[Taxacom] De-extinction & Rhachistia aldabrae

JF Mate aphodiinaemate at gmail.com
Tue Oct 21 01:08:54 CDT 2014

This is a very different situation here. Ladybirds are the closest
thing to butterflies in regards to public appreciation: pretty, easily
distinguishable (the larger ones, not talking of Scymini and friends),
"safe"; and they are "good" bugs. Also, how many invertebrates can one
identify from a typical nature photo, no matter how good the macro? I
think this simply highlights how thin on the ground amateur
entomologists are in Australia. If a large, colourful ladybird can
hide in the most populous state in Australia, what hope is there for
the other 99% of inverts?


On 21 October 2014 07:14, Bob Mesibov <mesibov at southcom.com.au> wrote:
> Victoria has form in rediscovery of extinct invertebrates. See:
> Doeg, T.J. 1997. Gone today, here tomorrow - extinct aquatic macroinvertebrates in Victoria. Memoirs of Museum Victoria 56(2): 531-535.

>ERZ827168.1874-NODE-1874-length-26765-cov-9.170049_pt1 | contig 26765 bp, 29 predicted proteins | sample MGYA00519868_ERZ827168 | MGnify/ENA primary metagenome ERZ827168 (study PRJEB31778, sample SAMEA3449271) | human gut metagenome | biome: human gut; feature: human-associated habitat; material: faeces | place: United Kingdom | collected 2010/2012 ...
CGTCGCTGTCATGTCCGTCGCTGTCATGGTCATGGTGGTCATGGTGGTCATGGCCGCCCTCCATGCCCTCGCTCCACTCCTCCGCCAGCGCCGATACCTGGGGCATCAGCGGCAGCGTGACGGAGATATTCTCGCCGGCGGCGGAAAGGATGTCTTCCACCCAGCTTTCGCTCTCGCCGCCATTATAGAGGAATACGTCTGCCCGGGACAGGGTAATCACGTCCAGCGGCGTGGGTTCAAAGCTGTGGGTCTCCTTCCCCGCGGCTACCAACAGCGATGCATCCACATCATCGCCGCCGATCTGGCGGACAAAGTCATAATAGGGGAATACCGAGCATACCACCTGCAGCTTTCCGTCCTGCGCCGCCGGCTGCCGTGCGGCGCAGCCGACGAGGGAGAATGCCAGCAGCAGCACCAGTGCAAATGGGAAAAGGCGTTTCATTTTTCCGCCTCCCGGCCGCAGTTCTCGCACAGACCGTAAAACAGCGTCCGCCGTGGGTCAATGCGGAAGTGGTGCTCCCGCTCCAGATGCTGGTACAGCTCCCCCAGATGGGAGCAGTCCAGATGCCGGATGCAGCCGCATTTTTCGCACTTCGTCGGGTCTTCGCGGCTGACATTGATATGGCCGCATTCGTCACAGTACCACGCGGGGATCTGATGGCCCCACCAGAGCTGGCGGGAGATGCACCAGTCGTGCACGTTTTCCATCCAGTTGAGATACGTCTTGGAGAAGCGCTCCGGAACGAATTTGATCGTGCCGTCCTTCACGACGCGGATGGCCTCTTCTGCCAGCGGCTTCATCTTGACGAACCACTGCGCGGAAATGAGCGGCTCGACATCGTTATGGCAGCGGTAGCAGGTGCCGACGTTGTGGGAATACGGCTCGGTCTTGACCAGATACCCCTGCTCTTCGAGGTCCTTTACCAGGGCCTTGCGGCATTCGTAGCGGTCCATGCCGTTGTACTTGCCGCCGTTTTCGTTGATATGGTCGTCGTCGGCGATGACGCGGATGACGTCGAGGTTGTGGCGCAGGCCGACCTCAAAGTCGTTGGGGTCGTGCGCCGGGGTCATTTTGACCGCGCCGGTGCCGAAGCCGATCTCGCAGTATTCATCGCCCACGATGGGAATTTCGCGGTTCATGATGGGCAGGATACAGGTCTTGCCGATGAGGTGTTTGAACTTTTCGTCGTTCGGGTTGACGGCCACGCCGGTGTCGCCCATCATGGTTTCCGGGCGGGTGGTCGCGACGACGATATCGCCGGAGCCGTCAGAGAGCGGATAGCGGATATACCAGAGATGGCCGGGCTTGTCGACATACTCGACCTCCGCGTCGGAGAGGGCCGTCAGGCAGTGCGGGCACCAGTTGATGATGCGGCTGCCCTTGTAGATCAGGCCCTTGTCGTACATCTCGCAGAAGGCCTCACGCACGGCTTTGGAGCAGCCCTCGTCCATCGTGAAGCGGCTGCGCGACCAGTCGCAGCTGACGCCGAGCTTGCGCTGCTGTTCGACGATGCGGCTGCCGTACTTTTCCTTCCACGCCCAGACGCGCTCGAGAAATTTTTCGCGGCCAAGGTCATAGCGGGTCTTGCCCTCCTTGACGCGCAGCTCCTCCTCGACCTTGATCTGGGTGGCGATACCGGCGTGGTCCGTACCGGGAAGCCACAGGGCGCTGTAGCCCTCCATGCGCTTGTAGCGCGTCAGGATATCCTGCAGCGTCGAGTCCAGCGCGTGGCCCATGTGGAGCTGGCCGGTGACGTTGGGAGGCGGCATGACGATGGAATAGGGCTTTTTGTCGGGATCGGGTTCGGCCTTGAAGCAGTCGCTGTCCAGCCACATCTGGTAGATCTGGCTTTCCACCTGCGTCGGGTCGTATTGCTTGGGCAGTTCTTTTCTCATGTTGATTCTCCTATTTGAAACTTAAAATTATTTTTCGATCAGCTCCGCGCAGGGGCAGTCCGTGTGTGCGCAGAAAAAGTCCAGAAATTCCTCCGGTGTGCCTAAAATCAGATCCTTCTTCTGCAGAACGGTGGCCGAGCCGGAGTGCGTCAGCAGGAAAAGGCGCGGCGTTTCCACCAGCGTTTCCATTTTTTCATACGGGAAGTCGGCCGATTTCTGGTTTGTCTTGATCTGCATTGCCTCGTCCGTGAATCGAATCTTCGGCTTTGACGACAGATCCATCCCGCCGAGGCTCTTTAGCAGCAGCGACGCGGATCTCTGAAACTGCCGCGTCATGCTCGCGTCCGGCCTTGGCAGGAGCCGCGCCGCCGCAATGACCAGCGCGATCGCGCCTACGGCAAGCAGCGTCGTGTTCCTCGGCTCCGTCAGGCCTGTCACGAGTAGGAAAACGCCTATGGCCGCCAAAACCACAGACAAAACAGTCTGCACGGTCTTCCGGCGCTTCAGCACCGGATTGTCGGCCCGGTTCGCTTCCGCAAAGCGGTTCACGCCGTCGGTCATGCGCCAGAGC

> http://biodiversitylibrary.org/item/122980#page/279/mode/1up
> Doeg makes the point that formal conservation listing criteria aren't really appropriate for invertebrates "given the information available for the majority of species, so that any list produced will always be inadequate and sometimes incorrect" (p. 535)
> Or as my wife likes to put it, 'Absence of evidence isn't evidence of absence, especially with your millipedes [and other small, cryptic animals]'.
> --
> Dr Robert Mesibov
> Honorary Research Associate
> Queen Victoria Museum and Art Gallery, and
> School of Land and Food, University of Tasmania
> Home contact:
> PO Box 101, Penguin, Tasmania, Australia 7316
> (03) 64371195; 61 3 64371195
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